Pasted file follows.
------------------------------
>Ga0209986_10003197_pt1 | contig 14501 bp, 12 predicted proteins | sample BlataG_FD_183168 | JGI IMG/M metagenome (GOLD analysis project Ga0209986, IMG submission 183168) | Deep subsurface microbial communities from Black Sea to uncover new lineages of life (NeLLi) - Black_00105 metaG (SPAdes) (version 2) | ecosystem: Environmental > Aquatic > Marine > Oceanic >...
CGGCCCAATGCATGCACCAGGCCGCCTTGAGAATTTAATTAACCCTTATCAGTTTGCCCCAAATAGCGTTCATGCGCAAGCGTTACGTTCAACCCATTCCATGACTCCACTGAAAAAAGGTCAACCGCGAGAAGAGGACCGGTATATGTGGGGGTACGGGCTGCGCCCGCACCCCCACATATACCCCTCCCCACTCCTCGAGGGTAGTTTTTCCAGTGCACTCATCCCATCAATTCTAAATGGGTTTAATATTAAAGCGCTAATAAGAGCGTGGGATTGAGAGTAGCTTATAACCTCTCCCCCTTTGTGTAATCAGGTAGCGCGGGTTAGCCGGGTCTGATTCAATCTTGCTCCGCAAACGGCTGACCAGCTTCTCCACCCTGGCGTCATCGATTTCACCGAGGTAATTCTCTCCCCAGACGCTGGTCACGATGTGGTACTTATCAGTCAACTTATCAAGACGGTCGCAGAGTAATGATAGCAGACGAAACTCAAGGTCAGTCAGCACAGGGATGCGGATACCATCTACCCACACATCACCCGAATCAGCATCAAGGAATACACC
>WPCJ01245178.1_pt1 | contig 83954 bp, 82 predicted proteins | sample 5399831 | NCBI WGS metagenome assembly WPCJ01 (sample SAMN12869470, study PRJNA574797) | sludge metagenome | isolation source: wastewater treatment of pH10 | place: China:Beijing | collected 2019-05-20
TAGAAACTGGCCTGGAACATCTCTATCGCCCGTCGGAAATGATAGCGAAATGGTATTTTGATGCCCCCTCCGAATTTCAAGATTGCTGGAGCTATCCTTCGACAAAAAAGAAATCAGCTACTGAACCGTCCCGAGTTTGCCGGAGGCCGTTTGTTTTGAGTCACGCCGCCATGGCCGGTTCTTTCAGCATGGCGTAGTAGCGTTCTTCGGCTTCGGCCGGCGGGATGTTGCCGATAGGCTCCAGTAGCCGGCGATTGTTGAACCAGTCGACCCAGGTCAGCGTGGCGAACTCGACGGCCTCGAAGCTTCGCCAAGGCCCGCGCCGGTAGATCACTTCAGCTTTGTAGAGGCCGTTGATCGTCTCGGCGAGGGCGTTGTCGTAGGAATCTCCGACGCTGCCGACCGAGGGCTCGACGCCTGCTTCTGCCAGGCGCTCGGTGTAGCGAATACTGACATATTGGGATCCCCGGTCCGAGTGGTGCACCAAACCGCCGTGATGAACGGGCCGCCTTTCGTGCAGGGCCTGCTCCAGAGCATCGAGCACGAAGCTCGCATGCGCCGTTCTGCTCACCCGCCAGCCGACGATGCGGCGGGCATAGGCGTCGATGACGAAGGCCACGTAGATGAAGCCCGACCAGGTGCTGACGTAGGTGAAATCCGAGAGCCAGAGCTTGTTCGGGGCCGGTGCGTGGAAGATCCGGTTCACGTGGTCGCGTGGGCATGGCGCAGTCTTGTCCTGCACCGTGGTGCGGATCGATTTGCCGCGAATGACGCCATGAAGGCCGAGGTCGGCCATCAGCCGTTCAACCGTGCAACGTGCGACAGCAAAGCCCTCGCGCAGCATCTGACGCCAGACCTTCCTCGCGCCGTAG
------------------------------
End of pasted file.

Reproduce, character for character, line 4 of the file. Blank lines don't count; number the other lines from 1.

TAGAAACTGGCCTGGAACATCTCTATCGCCCGTCGGAAATGATAGCGAAATGGTATTTTGATGCCCCCTCCGAATTTCAAGATTGCTGGAGCTATCCTTCGACAAAAAAGAAATCAGCTACTGAACCGTCCCGAGTTTGCCGGAGGCCGTTTGTTTTGAGTCACGCCGCCATGGCCGGTTCTTTCAGCATGGCGTAGTAGCGTTCTTCGGCTTCGGCCGGCGGGATGTTGCCGATAGGCTCCAGTAGCCGGCGATTGTTGAACCAGTCGACCCAGGTCAGCGTGGCGAACTCGACGGCCTCGAAGCTTCGCCAAGGCCCGCGCCGGTAGATCACTTCAGCTTTGTAGAGGCCGTTGATCGTCTCGGCGAGGGCGTTGTCGTAGGAATCTCCGACGCTGCCGACCGAGGGCTCGACGCCTGCTTCTGCCAGGCGCTCGGTGTAGCGAATACTGACATATTGGGATCCCCGGTCCGAGTGGTGCACCAAACCGCCGTGATGAACGGGCCGCCTTTCGTGCAGGGCCTGCTCCAGAGCATCGAGCACGAAGCTCGCATGCGCCGTTCTGCTCACCCGCCAGCCGACGATGCGGCGGGCATAGGCGTCGATGACGAAGGCCACGTAGATGAAGCCCGACCAGGTGCTGACGTAGGTGAAATCCGAGAGCCAGAGCTTGTTCGGGGCCGGTGCGTGGAAGATCCGGTTCACGTGGTCGCGTGGGCATGGCGCAGTCTTGTCCTGCACCGTGGTGCGGATCGATTTGCCGCGAATGACGCCATGAAGGCCGAGGTCGGCCATCAGCCGTTCAACCGTGCAACGTGCGACAGCAAAGCCCTCGCGCAGCATCTGACGCCAGACCTTCCTCGCGCCGTAG